Integrating climate-smart rice agriculture into secondary-level curriculum: lessons from three high schools in the Philippines
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Manalo IV JA, Balmeo KP, Berto JC, Saludez FM, Villaflor JD, Pagdanganan AM. 2016. Integrating climate-smart rice agriculture into secondary-level curriculum: lessons from three high schools in the Philippines. SpringerPlus 5:1592.
Permanent link to cite or share this item: http://hdl.handle.net/10568/89885
External link to download this item: https://dx.doi.org/10.1186/s40064-016-3238-6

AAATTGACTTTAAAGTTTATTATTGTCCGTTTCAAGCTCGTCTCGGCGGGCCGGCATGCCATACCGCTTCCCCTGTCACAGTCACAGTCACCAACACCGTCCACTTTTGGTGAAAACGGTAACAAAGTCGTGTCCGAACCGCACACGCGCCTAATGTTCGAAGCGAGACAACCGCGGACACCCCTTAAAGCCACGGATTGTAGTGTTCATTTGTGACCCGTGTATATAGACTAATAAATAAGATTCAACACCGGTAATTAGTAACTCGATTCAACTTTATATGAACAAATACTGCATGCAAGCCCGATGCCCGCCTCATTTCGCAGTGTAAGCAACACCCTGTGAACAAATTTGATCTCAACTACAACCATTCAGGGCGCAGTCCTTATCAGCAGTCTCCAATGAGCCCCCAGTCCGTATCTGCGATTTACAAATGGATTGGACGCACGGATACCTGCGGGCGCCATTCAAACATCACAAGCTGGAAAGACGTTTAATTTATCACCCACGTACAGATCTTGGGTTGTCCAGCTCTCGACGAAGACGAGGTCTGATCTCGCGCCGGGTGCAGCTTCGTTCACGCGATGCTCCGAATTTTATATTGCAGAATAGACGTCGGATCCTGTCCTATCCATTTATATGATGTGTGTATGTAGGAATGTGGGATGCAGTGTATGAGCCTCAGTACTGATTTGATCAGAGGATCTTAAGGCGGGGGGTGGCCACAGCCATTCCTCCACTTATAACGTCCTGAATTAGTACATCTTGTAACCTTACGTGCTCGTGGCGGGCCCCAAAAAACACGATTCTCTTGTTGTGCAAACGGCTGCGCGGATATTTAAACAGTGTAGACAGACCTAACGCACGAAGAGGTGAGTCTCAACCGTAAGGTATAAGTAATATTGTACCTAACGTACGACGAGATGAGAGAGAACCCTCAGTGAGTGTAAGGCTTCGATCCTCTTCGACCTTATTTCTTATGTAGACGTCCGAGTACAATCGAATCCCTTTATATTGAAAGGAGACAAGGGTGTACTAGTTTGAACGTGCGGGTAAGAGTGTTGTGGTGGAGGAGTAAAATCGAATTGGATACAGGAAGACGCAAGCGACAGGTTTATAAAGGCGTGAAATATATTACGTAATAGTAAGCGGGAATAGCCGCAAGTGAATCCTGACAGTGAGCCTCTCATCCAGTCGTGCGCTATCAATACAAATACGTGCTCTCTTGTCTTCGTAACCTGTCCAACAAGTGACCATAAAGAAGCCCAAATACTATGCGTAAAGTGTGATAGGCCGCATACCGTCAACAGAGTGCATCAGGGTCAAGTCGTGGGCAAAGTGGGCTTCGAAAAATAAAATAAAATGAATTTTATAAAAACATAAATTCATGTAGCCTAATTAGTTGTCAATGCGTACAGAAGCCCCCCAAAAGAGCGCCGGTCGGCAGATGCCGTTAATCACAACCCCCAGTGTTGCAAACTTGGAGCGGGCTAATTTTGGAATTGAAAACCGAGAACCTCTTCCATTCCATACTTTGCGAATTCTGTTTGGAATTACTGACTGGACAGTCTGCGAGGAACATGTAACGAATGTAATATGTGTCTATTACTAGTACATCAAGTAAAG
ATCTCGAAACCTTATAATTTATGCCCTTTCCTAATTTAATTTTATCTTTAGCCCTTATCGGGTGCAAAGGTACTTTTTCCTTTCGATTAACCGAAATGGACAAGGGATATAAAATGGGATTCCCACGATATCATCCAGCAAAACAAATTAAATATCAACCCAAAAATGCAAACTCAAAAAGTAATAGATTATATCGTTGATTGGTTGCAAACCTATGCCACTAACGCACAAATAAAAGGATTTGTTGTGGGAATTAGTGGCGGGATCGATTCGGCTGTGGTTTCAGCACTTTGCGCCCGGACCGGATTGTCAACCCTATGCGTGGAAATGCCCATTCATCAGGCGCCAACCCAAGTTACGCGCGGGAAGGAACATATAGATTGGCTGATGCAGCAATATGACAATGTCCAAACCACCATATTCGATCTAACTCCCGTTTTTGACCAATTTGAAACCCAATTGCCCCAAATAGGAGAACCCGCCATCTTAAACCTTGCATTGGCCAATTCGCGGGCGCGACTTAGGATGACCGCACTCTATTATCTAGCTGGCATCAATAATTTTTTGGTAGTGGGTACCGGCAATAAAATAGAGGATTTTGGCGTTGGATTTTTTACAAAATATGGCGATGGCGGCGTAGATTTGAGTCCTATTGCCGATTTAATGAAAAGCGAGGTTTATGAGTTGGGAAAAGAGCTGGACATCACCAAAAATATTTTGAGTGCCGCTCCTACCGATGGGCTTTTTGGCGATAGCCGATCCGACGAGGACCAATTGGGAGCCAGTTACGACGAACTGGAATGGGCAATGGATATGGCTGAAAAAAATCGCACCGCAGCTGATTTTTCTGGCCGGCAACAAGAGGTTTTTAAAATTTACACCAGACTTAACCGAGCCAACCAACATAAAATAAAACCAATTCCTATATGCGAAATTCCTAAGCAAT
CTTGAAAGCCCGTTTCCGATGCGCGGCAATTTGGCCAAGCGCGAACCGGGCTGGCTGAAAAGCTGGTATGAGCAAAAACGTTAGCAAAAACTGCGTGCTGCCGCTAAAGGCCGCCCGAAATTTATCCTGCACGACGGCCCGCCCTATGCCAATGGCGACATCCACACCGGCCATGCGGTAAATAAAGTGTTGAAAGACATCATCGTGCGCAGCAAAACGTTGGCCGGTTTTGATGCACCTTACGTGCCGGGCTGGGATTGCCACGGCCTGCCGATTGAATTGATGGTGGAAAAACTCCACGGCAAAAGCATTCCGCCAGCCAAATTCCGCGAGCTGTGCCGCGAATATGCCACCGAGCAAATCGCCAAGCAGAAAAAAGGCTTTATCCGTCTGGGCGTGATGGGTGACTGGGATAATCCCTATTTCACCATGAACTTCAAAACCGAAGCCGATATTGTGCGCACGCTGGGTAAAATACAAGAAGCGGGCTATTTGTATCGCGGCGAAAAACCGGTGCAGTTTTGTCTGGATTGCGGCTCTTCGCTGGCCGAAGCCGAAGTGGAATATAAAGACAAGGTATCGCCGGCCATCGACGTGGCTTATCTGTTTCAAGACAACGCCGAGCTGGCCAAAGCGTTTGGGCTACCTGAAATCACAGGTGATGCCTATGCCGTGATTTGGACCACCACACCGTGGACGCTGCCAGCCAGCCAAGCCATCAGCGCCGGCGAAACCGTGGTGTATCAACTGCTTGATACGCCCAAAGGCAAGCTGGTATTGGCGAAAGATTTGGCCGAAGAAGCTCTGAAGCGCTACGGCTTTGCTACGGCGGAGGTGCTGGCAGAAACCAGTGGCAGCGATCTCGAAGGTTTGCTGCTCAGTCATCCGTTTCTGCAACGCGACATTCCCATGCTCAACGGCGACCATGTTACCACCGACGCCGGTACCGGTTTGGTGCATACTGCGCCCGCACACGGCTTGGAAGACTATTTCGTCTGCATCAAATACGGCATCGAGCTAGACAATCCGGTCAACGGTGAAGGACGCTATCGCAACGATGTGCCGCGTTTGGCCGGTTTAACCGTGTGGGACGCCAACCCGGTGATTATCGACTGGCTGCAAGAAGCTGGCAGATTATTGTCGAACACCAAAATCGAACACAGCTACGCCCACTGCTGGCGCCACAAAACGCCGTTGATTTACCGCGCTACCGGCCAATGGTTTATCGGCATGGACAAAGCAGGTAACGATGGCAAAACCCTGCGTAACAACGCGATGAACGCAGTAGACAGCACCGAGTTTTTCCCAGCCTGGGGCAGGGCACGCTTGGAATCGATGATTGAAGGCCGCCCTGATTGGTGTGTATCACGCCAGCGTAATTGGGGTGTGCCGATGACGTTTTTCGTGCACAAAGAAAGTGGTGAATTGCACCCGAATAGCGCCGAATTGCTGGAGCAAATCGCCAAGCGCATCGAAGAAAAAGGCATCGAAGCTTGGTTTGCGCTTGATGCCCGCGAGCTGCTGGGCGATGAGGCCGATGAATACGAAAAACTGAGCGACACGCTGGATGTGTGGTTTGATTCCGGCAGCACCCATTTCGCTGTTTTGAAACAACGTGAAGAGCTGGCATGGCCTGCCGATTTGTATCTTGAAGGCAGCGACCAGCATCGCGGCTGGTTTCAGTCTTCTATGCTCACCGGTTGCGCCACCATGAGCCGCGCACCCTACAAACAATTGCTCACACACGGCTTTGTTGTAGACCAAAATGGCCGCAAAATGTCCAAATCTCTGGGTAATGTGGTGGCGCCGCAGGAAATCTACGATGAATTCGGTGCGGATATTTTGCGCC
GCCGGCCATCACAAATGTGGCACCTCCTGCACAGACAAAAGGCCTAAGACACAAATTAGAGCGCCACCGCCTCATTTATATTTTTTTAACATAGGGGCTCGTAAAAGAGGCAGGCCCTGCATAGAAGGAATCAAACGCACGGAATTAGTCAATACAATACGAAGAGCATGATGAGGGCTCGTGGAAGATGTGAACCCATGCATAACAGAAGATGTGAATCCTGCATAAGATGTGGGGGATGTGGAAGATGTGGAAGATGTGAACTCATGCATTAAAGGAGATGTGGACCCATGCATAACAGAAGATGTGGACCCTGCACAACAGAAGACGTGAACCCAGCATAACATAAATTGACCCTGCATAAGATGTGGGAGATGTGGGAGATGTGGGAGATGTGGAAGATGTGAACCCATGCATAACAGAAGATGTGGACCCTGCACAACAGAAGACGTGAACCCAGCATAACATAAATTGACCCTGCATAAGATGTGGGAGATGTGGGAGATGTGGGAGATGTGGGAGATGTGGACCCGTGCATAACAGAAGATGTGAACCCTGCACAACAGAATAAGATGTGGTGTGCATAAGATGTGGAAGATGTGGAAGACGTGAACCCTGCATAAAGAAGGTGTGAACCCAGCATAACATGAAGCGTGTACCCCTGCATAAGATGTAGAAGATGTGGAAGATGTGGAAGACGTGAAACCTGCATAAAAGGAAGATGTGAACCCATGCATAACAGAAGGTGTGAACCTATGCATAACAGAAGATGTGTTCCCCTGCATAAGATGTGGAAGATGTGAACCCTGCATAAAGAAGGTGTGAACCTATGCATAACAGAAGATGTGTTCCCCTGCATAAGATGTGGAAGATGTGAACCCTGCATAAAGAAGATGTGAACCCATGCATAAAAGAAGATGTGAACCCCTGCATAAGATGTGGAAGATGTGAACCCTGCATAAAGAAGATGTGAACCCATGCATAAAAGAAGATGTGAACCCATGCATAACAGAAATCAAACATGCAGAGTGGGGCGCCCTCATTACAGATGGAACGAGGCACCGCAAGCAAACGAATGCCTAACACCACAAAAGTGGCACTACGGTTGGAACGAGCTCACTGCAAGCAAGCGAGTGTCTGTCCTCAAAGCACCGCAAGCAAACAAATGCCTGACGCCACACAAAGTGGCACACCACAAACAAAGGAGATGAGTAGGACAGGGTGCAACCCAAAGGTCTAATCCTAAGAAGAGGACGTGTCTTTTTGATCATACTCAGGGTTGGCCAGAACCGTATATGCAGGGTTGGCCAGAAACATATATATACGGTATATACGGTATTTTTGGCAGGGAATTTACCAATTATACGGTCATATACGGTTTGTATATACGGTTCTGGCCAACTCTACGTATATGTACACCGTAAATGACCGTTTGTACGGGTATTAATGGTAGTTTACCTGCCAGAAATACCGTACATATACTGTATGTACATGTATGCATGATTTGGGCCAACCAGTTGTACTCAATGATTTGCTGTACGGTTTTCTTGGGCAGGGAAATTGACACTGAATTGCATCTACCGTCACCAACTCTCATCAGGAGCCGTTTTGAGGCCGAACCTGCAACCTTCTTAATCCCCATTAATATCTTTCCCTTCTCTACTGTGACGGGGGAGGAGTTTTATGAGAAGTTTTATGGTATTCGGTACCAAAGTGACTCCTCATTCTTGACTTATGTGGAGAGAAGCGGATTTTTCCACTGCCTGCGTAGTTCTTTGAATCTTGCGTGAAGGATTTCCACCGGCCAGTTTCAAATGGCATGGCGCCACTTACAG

Climate change (CC) is an urgent and highly relevant topic that must be integrated into the school curriculum. Literature on CC integration, however, is scarce, let alone literature on integrating climate-smart rice agriculture (CSRA). Bringing CSRA lessons into the classroom means the chance is higher that climate-smart technologies on rice will reach even the most far-flung areas of the Philippines, which stand to be among the most vulnerable as regards the negative impacts of CC. This paper shares experiences drawn from three high schools in the Philippines on integrating CSRA into their curriculum. The research centers on appropriate teaching tools/strategies, push and exogenous factors in CSRA integration, and the types of information that are likely to be shared by the students with their farmer-parents or other farmers in their communities. Surveys among participating students (n = 155) and three focus group discussions among key school officials were conducted. Different teaching methods and/or tools were found to be generally useful in various contexts. Photos and videos, however, emerged as the most effective tools across sites. The livelihood source of the students does have a bearing on the complexity of messages that they can convey. Students from rice-farming households can competently discuss even highly complex adaptation and mitigation information with their farmer-parents or other farmers. Thorough message-framing is necessary to maximize student involvement as well as to increase production of education–entertainment (edutainment) materials to be utilized in teaching. This study, in general, contributes to CC education by bringing in best-fit practices in teaching tools and strategies to mobilize students to act on urgent matters relating to the impacts of CC. It also advises on considering exogenous factors that might affect CC education by taking into account those that are equally capable of shaping students’ perception and knowledge.
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